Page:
Sweat trickled from my forehead. It was 5:00 a.m. Monday morning – the end of last year’s Spring break.
Before a University of Florida break, I spend a few minutes jamming all of my homework, upcoming exams, and fun activities into a makeshift To-Do-List. I always returned to campus with none of these things accomplished, until I started thinking of the process of making a To-Do-List as a solvable Knapsack problem.
A Knapsack problem goes something like this: a NY-bound traveler can only bring a small knapsack along, due to new airline rules. The traveler was going to bring food, water, eight sets of clothes, toiletries, a laptop, a cell phone, magazines, a cat, jewelry, a hammer, and other things, but not everything will fit in the knapsack.
If I don’t make a to-do-list, I tend to forget things. I’ve missed deadlines because I didn’t add them to my calendar, gotten many “Why did you ignore my text?” texts, and almost stood somebody up on a date, once.
For the NY-bound traveler, not packing could kill. If his or her plane crashes in the ocean, he or she is the only survivor, and nobody packed food, he or she could starve.
In the past, I made my To-Do-List without thinking. I skimmed through my crumpled notebooks, looking for underlined words, and randomly typed them into the Mac OS X Notes application.
In the crash scenario, an unorganized packer might have packed reading magazines instead of peanut butter. Or perhaps diamond earrings instead of bottled water.
A dream To-Do-List, like a dream knapsack, should include different things based on their importance and when they’re needed. Studying for an exam that’s a month away can happen later, but finishing the online assignment due in 30 minutes could be the difference between getting an A and an A- in a course.
The Knapsack problem is called an optimization problem. There are different resources – available choices – that need to be allocated, or used up, optimally - in best way possible.
Some optimization problems have answers, but they can’t be found in a human lifetime. In the Traveling Salesman problem, a delivery truck driver might want to find the fastest route from a warehouse, to a billion cities, and back to the warehouse without visiting the same city twice.
The Traveling Salesman problem has an almost-optimal answer companies use to save money. If the knapsack is twice as big as the Eiffel Tower, a computer can find an almost-optimal answer to the Knapsack problem in seconds.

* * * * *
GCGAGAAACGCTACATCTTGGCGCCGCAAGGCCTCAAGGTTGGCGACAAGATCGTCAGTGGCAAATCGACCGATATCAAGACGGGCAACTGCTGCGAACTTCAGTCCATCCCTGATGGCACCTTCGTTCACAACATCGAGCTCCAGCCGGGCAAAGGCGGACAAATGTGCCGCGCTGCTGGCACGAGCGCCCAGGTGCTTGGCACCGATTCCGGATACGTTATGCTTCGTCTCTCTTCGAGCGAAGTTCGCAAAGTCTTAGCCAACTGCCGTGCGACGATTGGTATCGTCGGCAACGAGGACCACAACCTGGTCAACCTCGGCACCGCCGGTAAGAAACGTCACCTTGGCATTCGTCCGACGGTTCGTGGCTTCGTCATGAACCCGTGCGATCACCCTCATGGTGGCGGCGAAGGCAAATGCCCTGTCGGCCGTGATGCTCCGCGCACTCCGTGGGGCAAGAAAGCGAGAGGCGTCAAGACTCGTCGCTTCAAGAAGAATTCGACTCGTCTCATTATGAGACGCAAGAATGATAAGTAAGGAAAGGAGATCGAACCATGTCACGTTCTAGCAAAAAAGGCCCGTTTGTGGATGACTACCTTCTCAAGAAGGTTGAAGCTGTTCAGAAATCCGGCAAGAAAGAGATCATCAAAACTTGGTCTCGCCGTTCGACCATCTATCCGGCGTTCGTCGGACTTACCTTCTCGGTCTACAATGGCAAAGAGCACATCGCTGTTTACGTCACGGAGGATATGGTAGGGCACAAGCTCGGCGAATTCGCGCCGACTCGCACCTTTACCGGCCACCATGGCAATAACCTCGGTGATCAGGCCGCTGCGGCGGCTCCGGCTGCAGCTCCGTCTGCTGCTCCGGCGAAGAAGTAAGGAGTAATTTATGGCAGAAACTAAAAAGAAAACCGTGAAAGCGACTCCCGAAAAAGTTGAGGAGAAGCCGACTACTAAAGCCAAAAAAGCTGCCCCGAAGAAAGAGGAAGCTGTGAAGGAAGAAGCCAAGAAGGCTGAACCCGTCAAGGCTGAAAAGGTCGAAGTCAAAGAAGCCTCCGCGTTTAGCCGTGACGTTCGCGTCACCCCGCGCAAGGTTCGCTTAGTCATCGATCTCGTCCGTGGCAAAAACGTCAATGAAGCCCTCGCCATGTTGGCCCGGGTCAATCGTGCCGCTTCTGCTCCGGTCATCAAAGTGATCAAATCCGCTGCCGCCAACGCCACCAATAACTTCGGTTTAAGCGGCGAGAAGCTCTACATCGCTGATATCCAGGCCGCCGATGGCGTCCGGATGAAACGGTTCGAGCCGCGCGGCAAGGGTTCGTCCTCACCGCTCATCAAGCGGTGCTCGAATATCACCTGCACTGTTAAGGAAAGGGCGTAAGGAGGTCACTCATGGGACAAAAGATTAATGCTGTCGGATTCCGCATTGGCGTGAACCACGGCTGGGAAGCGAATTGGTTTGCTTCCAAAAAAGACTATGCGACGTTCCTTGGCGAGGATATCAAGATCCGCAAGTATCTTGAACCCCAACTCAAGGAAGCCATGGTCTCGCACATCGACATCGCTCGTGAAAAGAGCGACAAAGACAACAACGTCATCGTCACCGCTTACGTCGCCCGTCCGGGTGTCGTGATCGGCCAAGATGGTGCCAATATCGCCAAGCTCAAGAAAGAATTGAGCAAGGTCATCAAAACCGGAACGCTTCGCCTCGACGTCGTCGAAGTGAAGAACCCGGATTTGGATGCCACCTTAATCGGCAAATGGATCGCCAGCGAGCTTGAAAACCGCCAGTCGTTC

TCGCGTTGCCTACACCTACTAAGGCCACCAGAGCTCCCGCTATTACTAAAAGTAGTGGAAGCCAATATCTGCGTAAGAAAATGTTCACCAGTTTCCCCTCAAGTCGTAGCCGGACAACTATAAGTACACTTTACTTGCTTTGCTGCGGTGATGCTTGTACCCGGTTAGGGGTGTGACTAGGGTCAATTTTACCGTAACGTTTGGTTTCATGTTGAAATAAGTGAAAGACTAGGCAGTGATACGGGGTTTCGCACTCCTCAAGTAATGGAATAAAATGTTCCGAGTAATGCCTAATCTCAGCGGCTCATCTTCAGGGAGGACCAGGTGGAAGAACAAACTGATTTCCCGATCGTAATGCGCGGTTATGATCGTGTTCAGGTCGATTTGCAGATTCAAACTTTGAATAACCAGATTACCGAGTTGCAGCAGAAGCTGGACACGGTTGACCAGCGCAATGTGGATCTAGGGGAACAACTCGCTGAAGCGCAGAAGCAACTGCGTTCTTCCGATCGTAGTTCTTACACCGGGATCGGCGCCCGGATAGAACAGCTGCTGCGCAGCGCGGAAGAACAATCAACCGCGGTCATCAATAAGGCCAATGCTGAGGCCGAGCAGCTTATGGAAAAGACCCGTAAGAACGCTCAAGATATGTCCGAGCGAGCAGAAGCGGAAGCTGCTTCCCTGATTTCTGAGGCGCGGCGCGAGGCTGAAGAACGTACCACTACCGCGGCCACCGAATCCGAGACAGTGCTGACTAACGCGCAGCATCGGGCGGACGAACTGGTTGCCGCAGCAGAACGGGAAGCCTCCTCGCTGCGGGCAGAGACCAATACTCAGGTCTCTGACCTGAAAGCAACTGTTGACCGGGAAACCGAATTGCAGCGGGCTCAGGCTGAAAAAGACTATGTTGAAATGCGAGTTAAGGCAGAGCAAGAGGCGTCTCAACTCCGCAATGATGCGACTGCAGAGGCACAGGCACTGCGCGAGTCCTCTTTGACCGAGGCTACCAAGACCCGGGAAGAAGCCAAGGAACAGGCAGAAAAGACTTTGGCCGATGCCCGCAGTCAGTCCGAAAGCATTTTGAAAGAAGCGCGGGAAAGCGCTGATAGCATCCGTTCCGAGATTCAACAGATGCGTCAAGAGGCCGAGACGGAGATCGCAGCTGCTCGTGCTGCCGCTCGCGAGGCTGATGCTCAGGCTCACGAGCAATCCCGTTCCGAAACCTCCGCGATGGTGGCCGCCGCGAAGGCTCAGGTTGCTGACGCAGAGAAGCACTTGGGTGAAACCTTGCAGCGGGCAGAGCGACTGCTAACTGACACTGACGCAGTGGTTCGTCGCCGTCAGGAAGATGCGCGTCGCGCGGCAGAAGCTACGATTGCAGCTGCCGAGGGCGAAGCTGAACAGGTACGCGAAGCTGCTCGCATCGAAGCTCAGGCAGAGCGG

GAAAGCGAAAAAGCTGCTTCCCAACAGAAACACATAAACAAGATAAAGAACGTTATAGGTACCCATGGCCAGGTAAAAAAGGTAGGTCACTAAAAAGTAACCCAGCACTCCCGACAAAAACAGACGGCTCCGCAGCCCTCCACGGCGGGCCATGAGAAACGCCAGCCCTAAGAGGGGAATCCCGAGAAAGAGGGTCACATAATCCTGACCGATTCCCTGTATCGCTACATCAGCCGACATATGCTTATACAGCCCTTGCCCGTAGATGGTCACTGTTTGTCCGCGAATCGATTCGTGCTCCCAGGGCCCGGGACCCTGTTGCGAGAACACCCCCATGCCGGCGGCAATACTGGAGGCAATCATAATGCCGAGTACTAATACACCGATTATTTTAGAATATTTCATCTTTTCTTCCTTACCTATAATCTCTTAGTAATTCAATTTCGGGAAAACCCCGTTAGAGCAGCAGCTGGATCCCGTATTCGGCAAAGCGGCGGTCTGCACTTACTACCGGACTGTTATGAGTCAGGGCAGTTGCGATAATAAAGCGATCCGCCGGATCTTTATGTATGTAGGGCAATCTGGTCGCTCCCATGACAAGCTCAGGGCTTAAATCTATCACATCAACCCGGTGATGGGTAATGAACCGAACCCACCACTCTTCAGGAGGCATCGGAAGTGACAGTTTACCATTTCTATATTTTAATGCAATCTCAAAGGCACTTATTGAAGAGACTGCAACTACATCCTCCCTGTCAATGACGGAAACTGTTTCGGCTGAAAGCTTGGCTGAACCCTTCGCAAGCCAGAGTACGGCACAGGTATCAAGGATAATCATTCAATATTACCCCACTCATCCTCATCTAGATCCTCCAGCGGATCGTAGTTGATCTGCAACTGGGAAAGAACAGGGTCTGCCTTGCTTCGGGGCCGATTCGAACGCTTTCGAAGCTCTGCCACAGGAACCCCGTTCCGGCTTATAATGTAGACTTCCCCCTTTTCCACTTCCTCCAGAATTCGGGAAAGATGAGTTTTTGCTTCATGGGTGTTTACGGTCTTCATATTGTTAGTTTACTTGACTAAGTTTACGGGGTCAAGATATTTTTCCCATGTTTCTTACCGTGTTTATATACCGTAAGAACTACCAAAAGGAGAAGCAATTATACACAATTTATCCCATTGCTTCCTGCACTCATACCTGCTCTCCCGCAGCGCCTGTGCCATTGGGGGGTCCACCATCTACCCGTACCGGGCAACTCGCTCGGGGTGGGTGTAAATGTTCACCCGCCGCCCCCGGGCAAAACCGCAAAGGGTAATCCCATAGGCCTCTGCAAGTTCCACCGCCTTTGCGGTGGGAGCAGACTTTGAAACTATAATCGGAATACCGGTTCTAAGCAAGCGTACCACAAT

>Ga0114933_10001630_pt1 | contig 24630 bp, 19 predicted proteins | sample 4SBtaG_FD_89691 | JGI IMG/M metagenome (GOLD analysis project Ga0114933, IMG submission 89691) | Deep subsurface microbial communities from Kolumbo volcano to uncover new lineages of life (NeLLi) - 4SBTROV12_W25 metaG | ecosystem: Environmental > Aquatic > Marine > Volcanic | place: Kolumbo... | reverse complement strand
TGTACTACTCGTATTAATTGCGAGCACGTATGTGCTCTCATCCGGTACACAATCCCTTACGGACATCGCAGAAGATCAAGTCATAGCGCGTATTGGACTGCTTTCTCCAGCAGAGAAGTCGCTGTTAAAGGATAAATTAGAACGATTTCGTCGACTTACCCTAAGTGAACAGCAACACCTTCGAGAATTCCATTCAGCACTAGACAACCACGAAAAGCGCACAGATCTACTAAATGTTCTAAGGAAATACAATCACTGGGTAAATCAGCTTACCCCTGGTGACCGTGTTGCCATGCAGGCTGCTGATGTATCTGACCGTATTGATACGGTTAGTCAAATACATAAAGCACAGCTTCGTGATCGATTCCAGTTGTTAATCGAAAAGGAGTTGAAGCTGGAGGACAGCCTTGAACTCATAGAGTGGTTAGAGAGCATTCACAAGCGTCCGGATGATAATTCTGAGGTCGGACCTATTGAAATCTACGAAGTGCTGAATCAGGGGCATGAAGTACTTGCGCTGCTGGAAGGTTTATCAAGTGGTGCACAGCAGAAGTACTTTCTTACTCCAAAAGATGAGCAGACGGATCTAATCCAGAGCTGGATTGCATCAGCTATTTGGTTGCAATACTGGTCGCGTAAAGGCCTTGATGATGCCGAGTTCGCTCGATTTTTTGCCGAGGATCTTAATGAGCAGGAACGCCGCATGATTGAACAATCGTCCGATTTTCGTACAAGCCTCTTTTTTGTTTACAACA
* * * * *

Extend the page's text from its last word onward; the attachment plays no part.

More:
This might be a waste of time, but thinking of making a To-Do-List as packing a knapsack, I might make a list I’ll follow through on. The resources I have to allocate optimally are the tasks, which each have a different importance.
I’m going to make a To-Do-List with at most 5 tasks. Since it’s relatively small, I don’t need to type stuff into a computer program with dynamic programming, a way to break big problems into smaller pieces.
Instead, I’ll dumbly try all possible combinations of tasks on my To-Do-List and pick the combination that has the most stuff inside. I’m going to say my To-Do-List can weigh at most 25.
A rule from mathematical combinatorics says if there are 5 different tasks, there are 32 different ways to combine them. I can put none of the tasks on the list, or the first 3, for example.
I’ll give each of my tasks a different weight, on a scale from 1 to 10. If I add up all the tasks on my list, they weigh 30 units – which are more than 25, the maximum weight.
So I check the other 31 combinations. I could go to the beach, study, make a blog, and return to the beach – but skip grocery shopping for 24 units.
Some choices, like only going to the beach for 10 units, don’t make sense – trying all the different combinations brought this to light. It’ll take a few extra minutes, but at the end, I'll have an optimal To-Do-List full of important things I will accomplish.
I hope everyone is busy enjoying the sunshine – or darkness – this Spring break. Maybe somebody will find this blog useful.
Or not. At least I can check something off my list.